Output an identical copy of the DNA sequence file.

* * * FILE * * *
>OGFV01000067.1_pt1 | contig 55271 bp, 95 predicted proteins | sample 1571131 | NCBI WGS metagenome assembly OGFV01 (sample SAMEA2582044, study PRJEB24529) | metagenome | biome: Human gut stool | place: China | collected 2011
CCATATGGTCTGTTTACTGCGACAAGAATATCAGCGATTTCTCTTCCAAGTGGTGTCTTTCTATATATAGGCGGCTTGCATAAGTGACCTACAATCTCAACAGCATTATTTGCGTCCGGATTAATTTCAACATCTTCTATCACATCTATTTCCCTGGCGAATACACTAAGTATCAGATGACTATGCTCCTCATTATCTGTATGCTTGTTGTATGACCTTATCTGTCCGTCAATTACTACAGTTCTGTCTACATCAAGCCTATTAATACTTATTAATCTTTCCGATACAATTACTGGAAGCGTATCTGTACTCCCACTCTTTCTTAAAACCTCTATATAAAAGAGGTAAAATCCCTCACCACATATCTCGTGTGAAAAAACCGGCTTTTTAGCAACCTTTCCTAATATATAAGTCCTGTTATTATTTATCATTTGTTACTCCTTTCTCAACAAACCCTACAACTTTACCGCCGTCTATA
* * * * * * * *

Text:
>OGFV01000067.1_pt1 | contig 55271 bp, 95 predicted proteins | sample 1571131 | NCBI WGS metagenome assembly OGFV01 (sample SAMEA2582044, study PRJEB24529) | metagenome | biome: Human gut stool | place: China | collected 2011
CCATATGGTCTGTTTACTGCGACAAGAATATCAGCGATTTCTCTTCCAAGTGGTGTCTTTCTATATATAGGCGGCTTGCATAAGTGACCTACAATCTCAACAGCATTATTTGCGTCCGGATTAATTTCAACATCTTCTATCACATCTATTTCCCTGGCGAATACACTAAGTATCAGATGACTATGCTCCTCATTATCTGTATGCTTGTTGTATGACCTTATCTGTCCGTCAATTACTACAGTTCTGTCTACATCAAGCCTATTAATACTTATTAATCTTTCCGATACAATTACTGGAAGCGTATCTGTACTCCCACTCTTTCTTAAAACCTCTATATAAAAGAGGTAAAATCCCTCACCACATATCTCGTGTGAAAAAACCGGCTTTTTAGCAACCTTTCCTAATATATAAGTCCTGTTATTATTTATCATTTGTTACTCCTTTCTCAACAAACCCTACAACTTTACCGCCGTCTATA